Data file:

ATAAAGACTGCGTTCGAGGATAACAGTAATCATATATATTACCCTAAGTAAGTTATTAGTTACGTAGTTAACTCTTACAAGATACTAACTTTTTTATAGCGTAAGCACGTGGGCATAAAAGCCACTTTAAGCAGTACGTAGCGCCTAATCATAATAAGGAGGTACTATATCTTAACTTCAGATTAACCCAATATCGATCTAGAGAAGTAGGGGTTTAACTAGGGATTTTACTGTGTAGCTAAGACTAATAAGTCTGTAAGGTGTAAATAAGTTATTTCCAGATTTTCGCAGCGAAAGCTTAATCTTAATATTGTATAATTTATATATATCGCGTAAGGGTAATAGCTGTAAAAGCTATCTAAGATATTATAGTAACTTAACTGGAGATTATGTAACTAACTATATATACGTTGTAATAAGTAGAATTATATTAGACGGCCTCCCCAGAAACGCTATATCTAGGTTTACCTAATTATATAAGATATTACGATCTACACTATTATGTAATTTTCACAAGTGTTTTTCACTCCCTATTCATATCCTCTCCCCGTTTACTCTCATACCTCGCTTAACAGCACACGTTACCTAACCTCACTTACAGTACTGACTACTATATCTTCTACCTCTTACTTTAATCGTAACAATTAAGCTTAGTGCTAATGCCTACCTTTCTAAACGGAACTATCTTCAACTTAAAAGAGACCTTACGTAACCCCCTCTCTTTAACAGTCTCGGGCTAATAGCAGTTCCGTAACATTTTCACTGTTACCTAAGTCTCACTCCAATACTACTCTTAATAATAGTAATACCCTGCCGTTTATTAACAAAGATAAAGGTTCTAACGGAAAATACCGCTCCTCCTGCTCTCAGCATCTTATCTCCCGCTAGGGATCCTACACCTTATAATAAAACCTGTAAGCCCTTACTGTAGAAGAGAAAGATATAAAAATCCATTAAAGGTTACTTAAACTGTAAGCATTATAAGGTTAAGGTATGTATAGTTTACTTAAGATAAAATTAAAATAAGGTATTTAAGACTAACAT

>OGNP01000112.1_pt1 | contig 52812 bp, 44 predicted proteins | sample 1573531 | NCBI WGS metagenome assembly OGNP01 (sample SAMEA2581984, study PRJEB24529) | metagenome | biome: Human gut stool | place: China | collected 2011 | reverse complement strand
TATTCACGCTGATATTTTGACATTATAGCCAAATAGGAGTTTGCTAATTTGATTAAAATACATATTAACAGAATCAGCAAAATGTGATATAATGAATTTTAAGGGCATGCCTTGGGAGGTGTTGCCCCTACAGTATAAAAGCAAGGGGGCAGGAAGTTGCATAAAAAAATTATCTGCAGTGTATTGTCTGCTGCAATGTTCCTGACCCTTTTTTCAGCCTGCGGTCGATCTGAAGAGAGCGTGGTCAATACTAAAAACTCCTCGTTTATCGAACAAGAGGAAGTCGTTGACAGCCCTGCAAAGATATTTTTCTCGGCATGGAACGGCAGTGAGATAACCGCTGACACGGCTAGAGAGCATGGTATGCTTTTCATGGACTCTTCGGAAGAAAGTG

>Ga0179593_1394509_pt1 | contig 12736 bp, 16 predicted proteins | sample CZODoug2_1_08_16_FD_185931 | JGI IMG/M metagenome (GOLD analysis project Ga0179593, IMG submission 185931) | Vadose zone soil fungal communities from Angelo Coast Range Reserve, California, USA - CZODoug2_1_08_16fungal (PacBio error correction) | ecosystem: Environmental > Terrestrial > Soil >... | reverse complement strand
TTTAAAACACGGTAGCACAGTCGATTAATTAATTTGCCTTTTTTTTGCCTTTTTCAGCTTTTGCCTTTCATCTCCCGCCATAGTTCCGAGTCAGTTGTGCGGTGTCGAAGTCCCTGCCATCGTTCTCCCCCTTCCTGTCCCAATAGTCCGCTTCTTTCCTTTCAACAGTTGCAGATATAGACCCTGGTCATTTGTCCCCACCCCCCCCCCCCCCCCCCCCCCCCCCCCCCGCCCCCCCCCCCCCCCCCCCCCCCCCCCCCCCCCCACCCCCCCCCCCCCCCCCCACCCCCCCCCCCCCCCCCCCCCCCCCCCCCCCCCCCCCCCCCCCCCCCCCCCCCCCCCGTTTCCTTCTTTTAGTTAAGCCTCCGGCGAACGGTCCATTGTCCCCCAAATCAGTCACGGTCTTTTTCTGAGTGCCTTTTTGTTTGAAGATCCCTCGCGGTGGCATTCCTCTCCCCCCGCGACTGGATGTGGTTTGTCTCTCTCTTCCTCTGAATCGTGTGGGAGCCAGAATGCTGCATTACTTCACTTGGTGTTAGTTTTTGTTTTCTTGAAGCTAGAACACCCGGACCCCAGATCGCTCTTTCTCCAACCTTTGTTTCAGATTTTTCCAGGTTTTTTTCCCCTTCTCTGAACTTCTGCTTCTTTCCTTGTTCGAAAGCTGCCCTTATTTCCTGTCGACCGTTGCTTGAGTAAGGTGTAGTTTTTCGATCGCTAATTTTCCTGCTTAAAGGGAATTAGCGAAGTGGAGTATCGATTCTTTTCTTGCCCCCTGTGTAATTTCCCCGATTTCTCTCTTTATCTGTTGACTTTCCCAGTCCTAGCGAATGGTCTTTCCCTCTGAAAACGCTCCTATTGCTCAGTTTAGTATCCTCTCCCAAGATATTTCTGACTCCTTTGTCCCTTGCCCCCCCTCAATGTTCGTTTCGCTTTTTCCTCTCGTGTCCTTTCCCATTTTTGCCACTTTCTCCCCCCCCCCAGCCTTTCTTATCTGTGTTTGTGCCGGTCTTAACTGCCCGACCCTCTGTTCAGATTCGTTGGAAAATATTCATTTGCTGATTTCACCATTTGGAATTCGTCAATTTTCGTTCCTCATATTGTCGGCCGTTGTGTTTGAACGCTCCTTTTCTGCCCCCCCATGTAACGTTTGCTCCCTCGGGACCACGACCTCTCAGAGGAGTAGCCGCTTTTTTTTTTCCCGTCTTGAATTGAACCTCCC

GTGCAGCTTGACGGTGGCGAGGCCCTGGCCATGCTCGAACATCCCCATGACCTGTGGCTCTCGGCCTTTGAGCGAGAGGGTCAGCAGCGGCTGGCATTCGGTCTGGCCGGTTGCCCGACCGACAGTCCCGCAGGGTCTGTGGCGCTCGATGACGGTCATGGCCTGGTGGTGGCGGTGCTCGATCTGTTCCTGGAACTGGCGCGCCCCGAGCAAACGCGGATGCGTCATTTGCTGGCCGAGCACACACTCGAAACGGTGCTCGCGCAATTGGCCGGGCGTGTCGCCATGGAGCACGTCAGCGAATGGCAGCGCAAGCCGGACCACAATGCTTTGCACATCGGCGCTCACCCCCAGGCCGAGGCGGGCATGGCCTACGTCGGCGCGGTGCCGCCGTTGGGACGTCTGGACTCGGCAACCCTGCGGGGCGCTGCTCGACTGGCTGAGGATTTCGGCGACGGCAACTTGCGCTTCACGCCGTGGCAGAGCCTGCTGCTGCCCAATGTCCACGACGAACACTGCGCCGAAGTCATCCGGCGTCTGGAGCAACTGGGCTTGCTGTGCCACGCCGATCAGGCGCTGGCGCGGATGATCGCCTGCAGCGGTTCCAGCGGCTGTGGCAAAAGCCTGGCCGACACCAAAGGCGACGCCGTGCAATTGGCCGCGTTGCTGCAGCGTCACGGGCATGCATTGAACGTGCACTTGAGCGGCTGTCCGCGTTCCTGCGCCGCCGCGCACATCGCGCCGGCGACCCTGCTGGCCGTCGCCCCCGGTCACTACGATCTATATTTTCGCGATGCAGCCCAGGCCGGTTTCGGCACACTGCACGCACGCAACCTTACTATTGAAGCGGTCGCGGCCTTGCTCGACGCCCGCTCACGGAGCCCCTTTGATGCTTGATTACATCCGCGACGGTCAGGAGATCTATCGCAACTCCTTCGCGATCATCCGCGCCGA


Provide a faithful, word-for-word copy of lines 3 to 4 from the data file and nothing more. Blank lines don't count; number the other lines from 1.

TATTCACGCTGATATTTTGACATTATAGCCAAATAGGAGTTTGCTAATTTGATTAAAATACATATTAACAGAATCAGCAAAATGTGATATAATGAATTTTAAGGGCATGCCTTGGGAGGTGTTGCCCCTACAGTATAAAAGCAAGGGGGCAGGAAGTTGCATAAAAAAATTATCTGCAGTGTATTGTCTGCTGCAATGTTCCTGACCCTTTTTTCAGCCTGCGGTCGATCTGAAGAGAGCGTGGTCAATACTAAAAACTCCTCGTTTATCGAACAAGAGGAAGTCGTTGACAGCCCTGCAAAGATATTTTTCTCGGCATGGAACGGCAGTGAGATAACCGCTGACACGGCTAGAGAGCATGGTATGCTTTTCATGGACTCTTCGGAAGAAAGTG

>Ga0179593_1394509_pt1 | contig 12736 bp, 16 predicted proteins | sample CZODoug2_1_08_16_FD_185931 | JGI IMG/M metagenome (GOLD analysis project Ga0179593, IMG submission 185931) | Vadose zone soil fungal communities from Angelo Coast Range Reserve, California, USA - CZODoug2_1_08_16fungal (PacBio error correction) | ecosystem: Environmental > Terrestrial > Soil >... | reverse complement strand